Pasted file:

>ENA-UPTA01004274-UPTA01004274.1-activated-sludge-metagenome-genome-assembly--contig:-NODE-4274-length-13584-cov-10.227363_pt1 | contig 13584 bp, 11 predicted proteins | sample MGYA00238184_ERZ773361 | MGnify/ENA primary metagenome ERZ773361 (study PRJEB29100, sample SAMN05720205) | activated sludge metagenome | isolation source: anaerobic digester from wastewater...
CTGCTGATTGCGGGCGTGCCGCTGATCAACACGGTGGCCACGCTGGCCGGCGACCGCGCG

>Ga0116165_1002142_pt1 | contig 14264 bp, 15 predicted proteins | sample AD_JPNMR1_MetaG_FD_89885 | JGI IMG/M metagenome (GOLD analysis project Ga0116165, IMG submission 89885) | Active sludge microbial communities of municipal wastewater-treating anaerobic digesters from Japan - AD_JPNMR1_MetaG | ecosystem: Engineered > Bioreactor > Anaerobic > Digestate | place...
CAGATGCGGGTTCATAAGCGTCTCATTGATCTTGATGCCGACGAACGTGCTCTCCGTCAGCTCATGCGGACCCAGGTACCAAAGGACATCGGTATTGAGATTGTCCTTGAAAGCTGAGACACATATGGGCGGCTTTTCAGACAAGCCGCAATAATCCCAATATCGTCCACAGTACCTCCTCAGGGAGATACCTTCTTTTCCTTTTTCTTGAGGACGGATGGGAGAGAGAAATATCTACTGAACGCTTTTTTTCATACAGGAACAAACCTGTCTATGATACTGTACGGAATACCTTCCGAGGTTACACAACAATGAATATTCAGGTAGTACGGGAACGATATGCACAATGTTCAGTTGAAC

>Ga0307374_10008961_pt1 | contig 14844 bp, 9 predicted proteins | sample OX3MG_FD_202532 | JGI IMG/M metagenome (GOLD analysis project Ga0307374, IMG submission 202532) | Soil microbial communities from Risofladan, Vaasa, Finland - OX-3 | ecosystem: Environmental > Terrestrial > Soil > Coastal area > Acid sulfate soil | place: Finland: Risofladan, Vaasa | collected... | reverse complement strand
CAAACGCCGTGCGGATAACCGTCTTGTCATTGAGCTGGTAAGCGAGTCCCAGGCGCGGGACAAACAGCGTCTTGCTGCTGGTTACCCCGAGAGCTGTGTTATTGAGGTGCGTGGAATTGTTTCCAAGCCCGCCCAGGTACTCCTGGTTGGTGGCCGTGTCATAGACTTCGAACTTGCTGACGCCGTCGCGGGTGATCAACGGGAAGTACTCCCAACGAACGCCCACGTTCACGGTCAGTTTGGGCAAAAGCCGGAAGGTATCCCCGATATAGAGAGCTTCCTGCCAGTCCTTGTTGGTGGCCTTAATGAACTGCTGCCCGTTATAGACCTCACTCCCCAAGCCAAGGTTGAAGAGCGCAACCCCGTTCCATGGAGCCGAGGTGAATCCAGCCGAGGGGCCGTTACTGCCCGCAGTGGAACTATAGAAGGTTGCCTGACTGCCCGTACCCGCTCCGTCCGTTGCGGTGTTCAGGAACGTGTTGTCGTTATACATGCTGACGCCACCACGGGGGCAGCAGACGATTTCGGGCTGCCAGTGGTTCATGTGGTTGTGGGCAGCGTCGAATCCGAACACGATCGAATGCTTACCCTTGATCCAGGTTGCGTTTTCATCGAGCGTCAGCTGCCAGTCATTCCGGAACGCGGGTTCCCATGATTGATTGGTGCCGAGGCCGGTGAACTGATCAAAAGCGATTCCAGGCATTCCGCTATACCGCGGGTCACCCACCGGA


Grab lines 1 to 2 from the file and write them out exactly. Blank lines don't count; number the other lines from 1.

>ENA-UPTA01004274-UPTA01004274.1-activated-sludge-metagenome-genome-assembly--contig:-NODE-4274-length-13584-cov-10.227363_pt1 | contig 13584 bp, 11 predicted proteins | sample MGYA00238184_ERZ773361 | MGnify/ENA primary metagenome ERZ773361 (study PRJEB29100, sample SAMN05720205) | activated sludge metagenome | isolation source: anaerobic digester from wastewater...
CTGCTGATTGCGGGCGTGCCGCTGATCAACACGGTGGCCACGCTGGCCGGCGACCGCGCG